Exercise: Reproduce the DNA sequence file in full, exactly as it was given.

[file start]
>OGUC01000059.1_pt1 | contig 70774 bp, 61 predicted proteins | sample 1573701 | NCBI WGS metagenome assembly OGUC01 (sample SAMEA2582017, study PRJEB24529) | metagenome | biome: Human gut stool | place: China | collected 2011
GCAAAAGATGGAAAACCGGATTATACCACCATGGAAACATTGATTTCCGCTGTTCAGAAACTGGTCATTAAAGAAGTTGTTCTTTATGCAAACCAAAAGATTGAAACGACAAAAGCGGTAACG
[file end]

>OGUC01000059.1_pt1 | contig 70774 bp, 61 predicted proteins | sample 1573701 | NCBI WGS metagenome assembly OGUC01 (sample SAMEA2582017, study PRJEB24529) | metagenome | biome: Human gut stool | place: China | collected 2011
GCAAAAGATGGAAAACCGGATTATACCACCATGGAAACATTGATTTCCGCTGTTCAGAAACTGGTCATTAAAGAAGTTGTTCTTTATGCAAACCAAAAGATTGAAACGACAAAAGCGGTAACG